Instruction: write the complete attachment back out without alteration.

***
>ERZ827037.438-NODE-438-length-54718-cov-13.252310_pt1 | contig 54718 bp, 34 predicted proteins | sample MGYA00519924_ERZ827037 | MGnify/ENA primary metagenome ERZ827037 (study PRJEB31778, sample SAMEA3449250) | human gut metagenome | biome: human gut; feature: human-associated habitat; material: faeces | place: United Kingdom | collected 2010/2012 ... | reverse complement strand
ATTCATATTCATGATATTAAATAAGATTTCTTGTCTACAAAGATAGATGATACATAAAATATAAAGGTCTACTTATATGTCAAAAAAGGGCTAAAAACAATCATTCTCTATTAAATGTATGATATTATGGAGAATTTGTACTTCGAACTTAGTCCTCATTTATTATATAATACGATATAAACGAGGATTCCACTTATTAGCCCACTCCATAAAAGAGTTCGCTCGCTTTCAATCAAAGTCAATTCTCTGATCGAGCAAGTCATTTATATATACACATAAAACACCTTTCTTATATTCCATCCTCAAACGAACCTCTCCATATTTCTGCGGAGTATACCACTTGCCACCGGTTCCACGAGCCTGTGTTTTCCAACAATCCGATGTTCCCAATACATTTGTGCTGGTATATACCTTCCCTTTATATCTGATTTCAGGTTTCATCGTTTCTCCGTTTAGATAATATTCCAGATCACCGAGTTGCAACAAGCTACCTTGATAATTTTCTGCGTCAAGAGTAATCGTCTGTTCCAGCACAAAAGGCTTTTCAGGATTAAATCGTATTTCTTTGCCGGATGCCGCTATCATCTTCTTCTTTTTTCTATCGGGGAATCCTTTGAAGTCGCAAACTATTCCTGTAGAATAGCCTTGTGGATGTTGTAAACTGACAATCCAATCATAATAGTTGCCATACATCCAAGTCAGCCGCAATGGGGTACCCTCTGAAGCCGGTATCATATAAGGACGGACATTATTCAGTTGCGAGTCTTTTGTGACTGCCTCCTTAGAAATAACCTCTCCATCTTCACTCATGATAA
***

>ERZ827037.438-NODE-438-length-54718-cov-13.252310_pt1 | contig 54718 bp, 34 predicted proteins | sample MGYA00519924_ERZ827037 | MGnify/ENA primary metagenome ERZ827037 (study PRJEB31778, sample SAMEA3449250) | human gut metagenome | biome: human gut; feature: human-associated habitat; material: faeces | place: United Kingdom | collected 2010/2012 ... | reverse complement strand
ATTCATATTCATGATATTAAATAAGATTTCTTGTCTACAAAGATAGATGATACATAAAATATAAAGGTCTACTTATATGTCAAAAAAGGGCTAAAAACAATCATTCTCTATTAAATGTATGATATTATGGAGAATTTGTACTTCGAACTTAGTCCTCATTTATTATATAATACGATATAAACGAGGATTCCACTTATTAGCCCACTCCATAAAAGAGTTCGCTCGCTTTCAATCAAAGTCAATTCTCTGATCGAGCAAGTCATTTATATATACACATAAAACACCTTTCTTATATTCCATCCTCAAACGAACCTCTCCATATTTCTGCGGAGTATACCACTTGCCACCGGTTCCACGAGCCTGTGTTTTCCAACAATCCGATGTTCCCAATACATTTGTGCTGGTATATACCTTCCCTTTATATCTGATTTCAGGTTTCATCGTTTCTCCGTTTAGATAATATTCCAGATCACCGAGTTGCAACAAGCTACCTTGATAATTTTCTGCGTCAAGAGTAATCGTCTGTTCCAGCACAAAAGGCTTTTCAGGATTAAATCGTATTTCTTTGCCGGATGCCGCTATCATCTTCTTCTTTTTTCTATCGGGGAATCCTTTGAAGTCGCAAACTATTCCTGTAGAATAGCCTTGTGGATGTTGTAAACTGACAATCCAATCATAATAGTTGCCATACATCCAAGTCAGCCGCAATGGGGTACCCTCTGAAGCCGGTATCATATAAGGACGGACATTATTCAGTTGCGAGTCTTTTGTGACTGCCTCCTTAGAAATAACCTCTCCATCTTCACTCATGATAA